Title: Inception
Year: 2010
Length: 148 minutes
Director: Christopher Nolan
Writer: Christopher Nolan
Starring: Leonardo DiCaprio, Joseph Gordon-Levitt, Ellen Page, Tom Hardy, Ken Watanabe
Music: Hans Zimmer
Distinctions: Oscars for Best Cinematography, Best Visual Effects, Best Sound Editing and Best Sound Mixing; Oscar nominations for Best Picture, Best Original Screenplay, Best Score and Best Art Direction; currently #83 on the IMDb’s Top 250

My reaction
Synopsis: a team of criminals commits industrial espionage in peoples’ subconscious minds
How I saw it: in the theater, yesterday
Concept: Indifferent. If the concept is the basic idea of the plot, it’s pretty bad. If the concept is “Christopher Nolan makes a movie about whatever nonsense he wants because he’s Christopher f***ing Nolan,” then it’s great.
Story: Indifferent. I was pretty disappointed by the story. It isn’t convoluted like a game of Chess (like The Prestige). The actual narrative is actually pretty straight forward. Instead it’s convoluted in its execution. Nolan’s created a world with a lot of arbitrary (and unreasonably specific) rules, so that when it comes to following the details of the story it’s pretty much impossible to know for sure whether you’re looking at plot holes or not. One thing I’m sure of (and it’s probably not intentional): what the characters keep referring to as “dreaming” has almost no resemblance to real dreams.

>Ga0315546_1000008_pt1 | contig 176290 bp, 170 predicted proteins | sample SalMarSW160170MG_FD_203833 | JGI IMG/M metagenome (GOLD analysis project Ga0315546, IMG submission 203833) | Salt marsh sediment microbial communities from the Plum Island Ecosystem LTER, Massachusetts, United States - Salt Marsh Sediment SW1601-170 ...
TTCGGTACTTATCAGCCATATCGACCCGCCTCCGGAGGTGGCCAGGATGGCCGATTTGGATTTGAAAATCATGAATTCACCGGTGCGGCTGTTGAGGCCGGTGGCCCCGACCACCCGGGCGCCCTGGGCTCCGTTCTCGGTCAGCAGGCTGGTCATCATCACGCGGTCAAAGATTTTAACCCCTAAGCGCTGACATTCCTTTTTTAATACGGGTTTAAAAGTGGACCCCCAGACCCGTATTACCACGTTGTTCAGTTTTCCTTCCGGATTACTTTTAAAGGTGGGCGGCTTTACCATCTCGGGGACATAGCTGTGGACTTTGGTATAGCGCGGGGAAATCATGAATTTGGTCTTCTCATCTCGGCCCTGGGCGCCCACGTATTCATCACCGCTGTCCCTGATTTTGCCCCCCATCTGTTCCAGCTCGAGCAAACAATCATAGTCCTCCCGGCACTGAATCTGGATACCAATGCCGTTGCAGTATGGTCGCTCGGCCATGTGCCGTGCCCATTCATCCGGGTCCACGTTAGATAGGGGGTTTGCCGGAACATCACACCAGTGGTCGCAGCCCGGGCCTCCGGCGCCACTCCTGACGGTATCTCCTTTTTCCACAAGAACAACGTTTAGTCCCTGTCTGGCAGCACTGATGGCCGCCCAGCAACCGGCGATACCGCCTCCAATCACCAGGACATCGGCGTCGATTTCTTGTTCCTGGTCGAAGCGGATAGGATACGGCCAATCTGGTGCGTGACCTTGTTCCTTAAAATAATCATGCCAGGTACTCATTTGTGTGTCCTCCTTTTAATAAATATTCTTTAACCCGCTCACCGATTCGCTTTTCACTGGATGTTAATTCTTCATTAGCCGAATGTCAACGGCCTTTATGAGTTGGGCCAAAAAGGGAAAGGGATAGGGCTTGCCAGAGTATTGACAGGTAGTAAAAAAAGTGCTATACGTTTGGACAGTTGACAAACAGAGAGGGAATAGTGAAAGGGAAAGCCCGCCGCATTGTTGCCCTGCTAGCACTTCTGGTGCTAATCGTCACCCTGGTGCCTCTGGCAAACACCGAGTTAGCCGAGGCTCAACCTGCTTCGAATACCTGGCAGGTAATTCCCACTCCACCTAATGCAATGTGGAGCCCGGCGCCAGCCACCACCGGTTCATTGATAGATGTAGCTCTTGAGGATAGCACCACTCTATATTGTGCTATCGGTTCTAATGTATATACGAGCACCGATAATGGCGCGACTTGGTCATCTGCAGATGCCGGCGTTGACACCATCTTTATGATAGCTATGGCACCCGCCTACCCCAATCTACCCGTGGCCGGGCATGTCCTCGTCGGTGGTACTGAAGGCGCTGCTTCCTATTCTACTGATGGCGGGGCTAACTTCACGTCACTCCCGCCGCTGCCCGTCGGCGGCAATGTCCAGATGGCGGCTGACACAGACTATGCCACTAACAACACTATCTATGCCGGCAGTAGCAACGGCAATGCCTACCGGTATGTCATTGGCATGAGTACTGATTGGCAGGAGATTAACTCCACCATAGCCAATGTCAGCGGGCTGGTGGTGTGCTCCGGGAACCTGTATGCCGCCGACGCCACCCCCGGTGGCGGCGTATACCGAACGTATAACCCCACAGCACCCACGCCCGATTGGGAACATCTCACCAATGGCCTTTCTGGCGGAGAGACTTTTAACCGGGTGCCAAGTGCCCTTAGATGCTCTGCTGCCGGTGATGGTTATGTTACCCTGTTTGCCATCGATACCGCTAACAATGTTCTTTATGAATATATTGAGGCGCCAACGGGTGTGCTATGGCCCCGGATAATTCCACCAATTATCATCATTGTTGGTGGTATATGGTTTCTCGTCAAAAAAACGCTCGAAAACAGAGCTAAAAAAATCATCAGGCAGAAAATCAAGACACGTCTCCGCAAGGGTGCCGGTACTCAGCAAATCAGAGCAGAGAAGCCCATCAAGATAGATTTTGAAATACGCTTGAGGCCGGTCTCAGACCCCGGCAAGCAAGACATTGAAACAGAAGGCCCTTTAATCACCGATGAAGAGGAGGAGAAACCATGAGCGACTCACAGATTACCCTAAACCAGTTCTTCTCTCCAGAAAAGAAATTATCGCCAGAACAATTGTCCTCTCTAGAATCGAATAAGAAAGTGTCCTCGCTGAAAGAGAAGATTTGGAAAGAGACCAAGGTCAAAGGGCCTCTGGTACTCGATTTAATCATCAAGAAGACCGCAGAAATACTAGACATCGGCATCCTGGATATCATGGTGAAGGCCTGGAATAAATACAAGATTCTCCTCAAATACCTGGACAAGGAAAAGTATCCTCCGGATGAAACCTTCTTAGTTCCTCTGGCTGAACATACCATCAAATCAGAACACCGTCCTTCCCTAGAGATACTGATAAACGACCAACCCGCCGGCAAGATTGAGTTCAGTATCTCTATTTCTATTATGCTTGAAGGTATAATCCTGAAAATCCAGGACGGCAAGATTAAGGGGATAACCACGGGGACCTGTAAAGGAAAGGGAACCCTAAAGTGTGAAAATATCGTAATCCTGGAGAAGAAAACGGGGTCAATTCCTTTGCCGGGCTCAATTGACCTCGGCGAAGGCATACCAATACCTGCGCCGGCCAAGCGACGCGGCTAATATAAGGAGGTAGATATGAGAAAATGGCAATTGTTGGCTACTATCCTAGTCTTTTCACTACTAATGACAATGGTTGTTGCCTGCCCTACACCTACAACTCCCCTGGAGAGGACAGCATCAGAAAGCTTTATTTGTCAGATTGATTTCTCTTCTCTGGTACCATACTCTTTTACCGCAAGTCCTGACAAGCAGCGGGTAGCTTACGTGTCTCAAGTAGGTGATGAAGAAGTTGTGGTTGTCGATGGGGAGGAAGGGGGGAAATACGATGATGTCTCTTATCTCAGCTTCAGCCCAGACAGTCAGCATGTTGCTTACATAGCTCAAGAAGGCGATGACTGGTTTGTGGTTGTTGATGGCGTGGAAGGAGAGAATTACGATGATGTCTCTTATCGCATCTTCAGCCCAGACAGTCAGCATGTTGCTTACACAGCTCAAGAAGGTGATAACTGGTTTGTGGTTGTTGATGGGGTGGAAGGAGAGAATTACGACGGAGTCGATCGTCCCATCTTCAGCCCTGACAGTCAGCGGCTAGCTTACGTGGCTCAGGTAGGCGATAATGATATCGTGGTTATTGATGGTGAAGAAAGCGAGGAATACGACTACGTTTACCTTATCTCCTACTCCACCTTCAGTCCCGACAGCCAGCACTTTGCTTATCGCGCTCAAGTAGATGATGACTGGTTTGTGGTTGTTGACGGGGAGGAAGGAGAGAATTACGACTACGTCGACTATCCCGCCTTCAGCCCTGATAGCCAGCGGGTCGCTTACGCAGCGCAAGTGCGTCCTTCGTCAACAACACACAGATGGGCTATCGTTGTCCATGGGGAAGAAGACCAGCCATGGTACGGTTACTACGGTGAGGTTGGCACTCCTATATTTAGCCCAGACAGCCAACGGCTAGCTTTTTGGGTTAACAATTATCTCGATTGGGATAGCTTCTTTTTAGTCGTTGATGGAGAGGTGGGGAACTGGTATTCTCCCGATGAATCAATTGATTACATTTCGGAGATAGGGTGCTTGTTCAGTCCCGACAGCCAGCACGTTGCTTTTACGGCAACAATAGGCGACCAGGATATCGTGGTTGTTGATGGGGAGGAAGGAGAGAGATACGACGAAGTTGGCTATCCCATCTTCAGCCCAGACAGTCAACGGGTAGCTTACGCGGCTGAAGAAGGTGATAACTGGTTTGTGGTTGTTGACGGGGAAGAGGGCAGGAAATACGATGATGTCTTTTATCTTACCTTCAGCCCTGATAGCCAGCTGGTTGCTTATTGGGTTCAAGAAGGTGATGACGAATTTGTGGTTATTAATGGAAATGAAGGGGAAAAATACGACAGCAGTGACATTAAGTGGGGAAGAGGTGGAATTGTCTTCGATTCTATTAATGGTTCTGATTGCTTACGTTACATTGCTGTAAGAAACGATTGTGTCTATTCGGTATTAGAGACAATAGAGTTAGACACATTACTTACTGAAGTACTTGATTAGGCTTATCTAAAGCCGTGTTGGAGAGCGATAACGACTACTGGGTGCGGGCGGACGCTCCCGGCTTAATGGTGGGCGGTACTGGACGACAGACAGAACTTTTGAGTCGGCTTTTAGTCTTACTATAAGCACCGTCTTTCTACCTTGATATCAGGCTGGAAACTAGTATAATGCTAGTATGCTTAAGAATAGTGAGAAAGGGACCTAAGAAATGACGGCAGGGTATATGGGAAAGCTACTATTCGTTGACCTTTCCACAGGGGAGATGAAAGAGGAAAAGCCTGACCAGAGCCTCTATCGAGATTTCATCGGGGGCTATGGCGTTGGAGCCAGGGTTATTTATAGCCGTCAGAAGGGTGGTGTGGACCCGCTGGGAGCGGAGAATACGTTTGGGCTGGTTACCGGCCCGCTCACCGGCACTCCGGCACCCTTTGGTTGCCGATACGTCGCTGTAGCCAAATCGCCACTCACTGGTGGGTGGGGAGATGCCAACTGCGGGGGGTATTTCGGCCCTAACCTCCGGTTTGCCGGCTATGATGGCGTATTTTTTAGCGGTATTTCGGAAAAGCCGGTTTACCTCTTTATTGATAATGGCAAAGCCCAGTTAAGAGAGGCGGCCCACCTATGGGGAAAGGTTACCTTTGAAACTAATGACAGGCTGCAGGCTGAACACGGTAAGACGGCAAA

Characters: Bad. DiCaprio is sad because he’s away from his family. And that is pretty much all there is to characters. It’s not a characters kind of movie.
Dialog: Good.
Pacing: Good. Some of the action scenes are relatively dull.
Cinematography: Good.
Special effects/design: Great.
Acting: Good. The casting is kind of distracting.
Music: Great.
Subjective Rating: 7/10 (Good). It’s a fun ride, but kind of frustrating. There’s really only one scene where they take advantage of the possibilities of setting a story in a dream and put the amazing special effects to work on something cool. That scene is worth the price of admission, but it’s early in the movie, and everything that follows it is annoyingly uncreative.  (There’s some significant build-up to a mind-bending labyrinth which we never even get to see).  And I don’t want to think about trying to figure out the plot to the degree where I could say whether or not it actually makes sense. I don’t think there’d be any reward for the effort. None-the-less, I find myself constantly trying to figure it out, and I would like to stop.
Objective Rating: 2.8/4 (Good).


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